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XF 1.4 Problem with z-index of #AccountMenu and xenOverlay in Chrome

Stuart Wright

Well-known member
#1
Folks, this works perfectly in Firefox where opening the account menu and clicking Preferences opens the preferences overlay on top of the account menu.
Code:
<div id="AccountMenu"...
has this css defining the z-index
Code:
#AccountMenu, #ConversationsMenu, #AlertsMenu {
    z-index: 8000000;
}
(note that we have to have z-indexes ridiculously high so they open over the top of banner adverts)
The xenOverlay div in Firefox has a z-index set in the element style of:
Code:
<div class="xenOverlay" style="z-index: 10000000;
so it opens on top of the menu.

Whereas in Chrome the css which influences the z-index is different:
Code:
.Menu {
  -webkit-box-shadow:rgba(0, 0, 0, 0.298039) 0 5px 5px;
  border:3px solid #9D2362;
  box-shadow:rgba(0, 0, 0, 0.298039) 0 5px 5px;
  display:none;
  font-size:13px;
  min-width:200px;
  overflow:hidden;
  position:absolute;
  z-index:5999999;
}
and the element style of the xenOverlay is also different:
Code:
<divclass="xenOverlay" style="display: block; z-index: 9999; ...
All of which means that in Chrome the xenOverlay is underneath the menu.

What the hell is going on?!!
 

Steve F

Well-known member
#2
Looking at it, I don't see why you can't use the default values for the Menu and Overlay. In chrome if I change the values manually to default the banner ads still show properly for me, unless I'm not seeing certain ones that affect this.

Also there is a z-index: 8002; on #heaverMover #header which I think caused you to have a high z-index on Menu as it is 7500 by default.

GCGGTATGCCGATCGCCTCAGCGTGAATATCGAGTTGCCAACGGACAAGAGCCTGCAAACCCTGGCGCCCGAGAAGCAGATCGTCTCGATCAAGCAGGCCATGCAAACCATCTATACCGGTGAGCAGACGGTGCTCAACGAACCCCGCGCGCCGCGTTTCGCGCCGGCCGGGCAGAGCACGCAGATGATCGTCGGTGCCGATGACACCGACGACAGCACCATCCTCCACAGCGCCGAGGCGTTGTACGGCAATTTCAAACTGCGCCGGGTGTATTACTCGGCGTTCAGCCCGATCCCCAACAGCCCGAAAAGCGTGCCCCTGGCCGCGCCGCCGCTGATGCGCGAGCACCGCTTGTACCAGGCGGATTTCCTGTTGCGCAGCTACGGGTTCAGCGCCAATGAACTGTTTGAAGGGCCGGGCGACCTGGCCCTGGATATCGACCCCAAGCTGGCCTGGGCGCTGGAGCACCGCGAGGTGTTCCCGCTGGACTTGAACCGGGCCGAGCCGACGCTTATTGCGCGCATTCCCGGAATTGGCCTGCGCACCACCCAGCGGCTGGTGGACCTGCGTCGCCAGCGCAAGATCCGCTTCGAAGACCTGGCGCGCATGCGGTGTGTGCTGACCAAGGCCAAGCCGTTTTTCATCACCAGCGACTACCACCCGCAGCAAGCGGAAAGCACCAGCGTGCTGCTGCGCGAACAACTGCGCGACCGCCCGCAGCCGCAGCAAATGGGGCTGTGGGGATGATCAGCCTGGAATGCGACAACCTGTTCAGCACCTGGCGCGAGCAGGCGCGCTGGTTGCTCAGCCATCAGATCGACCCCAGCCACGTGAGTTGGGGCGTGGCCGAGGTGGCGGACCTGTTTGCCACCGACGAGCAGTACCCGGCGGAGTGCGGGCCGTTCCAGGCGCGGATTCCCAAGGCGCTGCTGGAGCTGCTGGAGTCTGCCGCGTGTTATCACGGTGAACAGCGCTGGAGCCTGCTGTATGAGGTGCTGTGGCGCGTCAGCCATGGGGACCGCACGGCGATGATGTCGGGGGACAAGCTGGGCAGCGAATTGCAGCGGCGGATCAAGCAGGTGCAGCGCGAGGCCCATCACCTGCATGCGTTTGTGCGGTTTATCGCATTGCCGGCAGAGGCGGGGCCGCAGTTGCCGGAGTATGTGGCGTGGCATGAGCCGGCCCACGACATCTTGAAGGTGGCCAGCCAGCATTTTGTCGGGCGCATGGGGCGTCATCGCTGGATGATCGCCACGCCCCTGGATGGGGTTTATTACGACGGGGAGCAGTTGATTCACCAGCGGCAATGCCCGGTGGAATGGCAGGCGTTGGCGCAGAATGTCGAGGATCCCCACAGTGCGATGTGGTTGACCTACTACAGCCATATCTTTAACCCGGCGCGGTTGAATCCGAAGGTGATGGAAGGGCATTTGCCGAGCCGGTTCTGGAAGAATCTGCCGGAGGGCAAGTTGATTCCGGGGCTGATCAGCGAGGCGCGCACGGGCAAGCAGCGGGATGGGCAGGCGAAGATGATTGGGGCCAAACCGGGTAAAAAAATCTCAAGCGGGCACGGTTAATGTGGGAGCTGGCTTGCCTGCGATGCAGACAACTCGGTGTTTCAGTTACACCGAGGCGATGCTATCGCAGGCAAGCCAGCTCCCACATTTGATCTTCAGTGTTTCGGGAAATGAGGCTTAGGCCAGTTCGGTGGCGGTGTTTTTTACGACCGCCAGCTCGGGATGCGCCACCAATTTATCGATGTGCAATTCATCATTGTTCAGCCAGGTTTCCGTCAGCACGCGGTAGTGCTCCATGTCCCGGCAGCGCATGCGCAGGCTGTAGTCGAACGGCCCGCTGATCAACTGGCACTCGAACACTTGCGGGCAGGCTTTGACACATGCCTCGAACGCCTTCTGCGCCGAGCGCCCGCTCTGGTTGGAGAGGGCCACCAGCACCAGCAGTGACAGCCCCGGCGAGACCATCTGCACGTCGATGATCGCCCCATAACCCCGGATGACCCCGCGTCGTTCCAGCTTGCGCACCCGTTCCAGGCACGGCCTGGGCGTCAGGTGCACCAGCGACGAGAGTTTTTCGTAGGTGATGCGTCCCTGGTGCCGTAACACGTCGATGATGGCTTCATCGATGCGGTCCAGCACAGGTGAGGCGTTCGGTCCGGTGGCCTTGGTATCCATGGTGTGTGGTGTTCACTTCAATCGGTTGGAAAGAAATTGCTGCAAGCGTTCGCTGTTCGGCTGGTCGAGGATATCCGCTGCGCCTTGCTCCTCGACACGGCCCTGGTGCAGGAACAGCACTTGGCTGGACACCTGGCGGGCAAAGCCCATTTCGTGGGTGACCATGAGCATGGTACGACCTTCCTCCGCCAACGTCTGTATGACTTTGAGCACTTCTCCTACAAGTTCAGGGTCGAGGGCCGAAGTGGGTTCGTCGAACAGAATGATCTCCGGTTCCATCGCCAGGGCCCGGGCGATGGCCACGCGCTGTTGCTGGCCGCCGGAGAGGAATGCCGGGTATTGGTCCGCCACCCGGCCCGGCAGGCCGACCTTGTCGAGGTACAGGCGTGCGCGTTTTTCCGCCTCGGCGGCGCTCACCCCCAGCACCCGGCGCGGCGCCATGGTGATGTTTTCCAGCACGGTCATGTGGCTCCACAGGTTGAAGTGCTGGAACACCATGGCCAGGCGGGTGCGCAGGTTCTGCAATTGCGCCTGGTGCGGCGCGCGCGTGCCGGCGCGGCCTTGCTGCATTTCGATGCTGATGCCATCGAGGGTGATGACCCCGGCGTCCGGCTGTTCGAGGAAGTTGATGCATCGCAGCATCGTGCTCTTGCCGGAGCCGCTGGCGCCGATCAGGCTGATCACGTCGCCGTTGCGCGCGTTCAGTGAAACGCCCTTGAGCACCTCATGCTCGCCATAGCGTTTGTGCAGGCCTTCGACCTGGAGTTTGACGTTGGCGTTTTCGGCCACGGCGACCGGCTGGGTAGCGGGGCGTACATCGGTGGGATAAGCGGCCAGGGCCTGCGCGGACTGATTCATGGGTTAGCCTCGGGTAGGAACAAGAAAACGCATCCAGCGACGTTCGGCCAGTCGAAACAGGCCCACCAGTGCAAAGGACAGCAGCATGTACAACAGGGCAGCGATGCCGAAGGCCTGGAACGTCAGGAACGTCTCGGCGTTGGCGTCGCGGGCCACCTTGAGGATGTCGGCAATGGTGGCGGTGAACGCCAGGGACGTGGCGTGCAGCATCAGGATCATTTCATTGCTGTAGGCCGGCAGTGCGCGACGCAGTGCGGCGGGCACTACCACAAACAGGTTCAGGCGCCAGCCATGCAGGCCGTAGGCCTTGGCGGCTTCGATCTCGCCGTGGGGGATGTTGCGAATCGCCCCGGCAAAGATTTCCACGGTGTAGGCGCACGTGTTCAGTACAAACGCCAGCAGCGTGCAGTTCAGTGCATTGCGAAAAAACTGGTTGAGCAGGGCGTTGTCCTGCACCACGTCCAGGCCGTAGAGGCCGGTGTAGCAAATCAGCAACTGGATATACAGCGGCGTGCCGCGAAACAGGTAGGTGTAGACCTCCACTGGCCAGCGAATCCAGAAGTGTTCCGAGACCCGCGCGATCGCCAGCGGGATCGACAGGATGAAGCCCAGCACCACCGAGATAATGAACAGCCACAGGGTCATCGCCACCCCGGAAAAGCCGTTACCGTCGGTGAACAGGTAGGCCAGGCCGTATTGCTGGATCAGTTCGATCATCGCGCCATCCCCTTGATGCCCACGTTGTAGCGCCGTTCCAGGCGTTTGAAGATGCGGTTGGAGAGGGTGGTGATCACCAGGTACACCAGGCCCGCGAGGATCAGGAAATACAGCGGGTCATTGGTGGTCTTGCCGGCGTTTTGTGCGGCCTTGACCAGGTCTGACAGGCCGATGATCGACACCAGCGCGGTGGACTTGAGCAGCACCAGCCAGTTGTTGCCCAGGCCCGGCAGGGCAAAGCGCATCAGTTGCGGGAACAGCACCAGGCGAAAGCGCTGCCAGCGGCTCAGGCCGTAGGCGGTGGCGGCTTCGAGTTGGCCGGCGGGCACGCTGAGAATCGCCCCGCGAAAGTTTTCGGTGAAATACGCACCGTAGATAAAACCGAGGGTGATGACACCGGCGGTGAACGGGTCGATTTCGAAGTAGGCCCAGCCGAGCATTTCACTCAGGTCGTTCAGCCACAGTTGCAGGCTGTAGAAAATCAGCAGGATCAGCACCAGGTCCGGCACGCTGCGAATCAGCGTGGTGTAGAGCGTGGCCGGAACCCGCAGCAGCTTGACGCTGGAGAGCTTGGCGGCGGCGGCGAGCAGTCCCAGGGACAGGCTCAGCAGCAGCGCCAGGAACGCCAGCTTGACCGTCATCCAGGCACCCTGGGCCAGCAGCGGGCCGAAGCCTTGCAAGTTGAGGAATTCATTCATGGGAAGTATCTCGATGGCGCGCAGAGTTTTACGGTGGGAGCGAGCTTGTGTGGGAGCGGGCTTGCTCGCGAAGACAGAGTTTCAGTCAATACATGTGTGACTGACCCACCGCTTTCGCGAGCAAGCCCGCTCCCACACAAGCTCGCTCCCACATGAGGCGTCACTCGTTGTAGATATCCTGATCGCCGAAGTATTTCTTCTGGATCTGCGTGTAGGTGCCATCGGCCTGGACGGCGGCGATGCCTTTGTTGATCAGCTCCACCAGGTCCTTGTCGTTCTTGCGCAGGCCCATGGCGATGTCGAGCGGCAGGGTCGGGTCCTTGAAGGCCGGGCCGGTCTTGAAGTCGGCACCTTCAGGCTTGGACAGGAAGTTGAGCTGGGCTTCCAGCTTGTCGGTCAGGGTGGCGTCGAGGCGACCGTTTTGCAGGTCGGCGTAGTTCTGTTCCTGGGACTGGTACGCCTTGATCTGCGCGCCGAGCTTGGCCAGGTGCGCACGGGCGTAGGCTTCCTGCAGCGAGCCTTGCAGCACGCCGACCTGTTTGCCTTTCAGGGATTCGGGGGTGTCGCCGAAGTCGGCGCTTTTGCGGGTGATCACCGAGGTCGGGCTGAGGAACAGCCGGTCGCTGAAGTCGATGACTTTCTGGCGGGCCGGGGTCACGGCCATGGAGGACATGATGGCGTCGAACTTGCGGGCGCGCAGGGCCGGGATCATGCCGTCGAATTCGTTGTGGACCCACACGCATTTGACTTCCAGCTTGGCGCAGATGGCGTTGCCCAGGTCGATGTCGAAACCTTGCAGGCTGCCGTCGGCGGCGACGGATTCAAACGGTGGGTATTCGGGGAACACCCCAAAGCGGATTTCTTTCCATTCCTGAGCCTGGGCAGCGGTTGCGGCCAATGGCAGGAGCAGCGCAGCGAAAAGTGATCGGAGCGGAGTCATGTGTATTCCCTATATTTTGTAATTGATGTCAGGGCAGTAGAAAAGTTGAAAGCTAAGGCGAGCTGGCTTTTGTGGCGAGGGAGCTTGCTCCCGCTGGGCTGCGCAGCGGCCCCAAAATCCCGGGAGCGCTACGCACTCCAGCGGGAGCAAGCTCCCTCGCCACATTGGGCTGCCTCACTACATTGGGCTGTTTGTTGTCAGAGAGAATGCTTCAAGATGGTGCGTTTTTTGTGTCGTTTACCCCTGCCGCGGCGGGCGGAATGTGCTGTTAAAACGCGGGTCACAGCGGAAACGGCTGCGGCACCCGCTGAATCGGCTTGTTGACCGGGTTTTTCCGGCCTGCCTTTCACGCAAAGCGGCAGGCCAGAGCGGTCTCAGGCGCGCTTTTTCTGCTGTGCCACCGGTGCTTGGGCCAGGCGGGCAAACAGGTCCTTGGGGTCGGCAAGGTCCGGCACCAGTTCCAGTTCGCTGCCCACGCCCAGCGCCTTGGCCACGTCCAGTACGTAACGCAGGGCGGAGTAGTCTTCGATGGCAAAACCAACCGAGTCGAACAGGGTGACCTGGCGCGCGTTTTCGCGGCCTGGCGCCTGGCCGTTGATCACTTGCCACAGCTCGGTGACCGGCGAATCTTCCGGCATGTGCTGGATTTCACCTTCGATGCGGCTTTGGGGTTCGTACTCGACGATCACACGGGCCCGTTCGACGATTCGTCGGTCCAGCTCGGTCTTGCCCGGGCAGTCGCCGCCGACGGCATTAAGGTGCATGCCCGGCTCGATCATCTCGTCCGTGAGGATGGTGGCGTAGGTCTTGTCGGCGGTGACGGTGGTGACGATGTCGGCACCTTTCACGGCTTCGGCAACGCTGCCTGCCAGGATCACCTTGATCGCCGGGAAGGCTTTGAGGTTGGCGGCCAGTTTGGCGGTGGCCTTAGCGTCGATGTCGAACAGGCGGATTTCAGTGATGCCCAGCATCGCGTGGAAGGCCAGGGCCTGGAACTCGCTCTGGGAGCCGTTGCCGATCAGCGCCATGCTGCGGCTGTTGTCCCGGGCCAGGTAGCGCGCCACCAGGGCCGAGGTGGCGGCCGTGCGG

Changing z-index on #headerMover #header to 101 seemed to work absolutely fine for me and having the Menu and Overlay default.
 

Steve F

Well-known member
#4
It's a WebKit bug of sorts with stacking elements and using positions. Safari does the same thing.

The point of my post is your using some high numbers that I found to be unnecessary. Lots of people use ads from various sources and I haven't seen any with z-index values so high. I would start over especially with the unrealistic values because it is only causing confusion between browsers.
 

Stuart Wright

Well-known member
#5
It's a WebKit bug of sorts with stacking elements and using positions. Safari does the same thing.

The point of my post is your using some high numbers that I found to be unnecessary. Lots of people use ads from various sources and I haven't seen any with z-index values so high. I would start over especially with the unrealistic values because it is only causing confusion between browsers.
Thanks for the input.
I'm taking queues from this document: http://www.iab.net/guidelines/508676/508767/displayguidelines (open the Z-index portion) which means we need drop-down menus and overlays with a z-index more than 4999 but in reality I've seen ads with a z-index of over a million which appear in front of the menus.
I'll have a good look at things, thanks.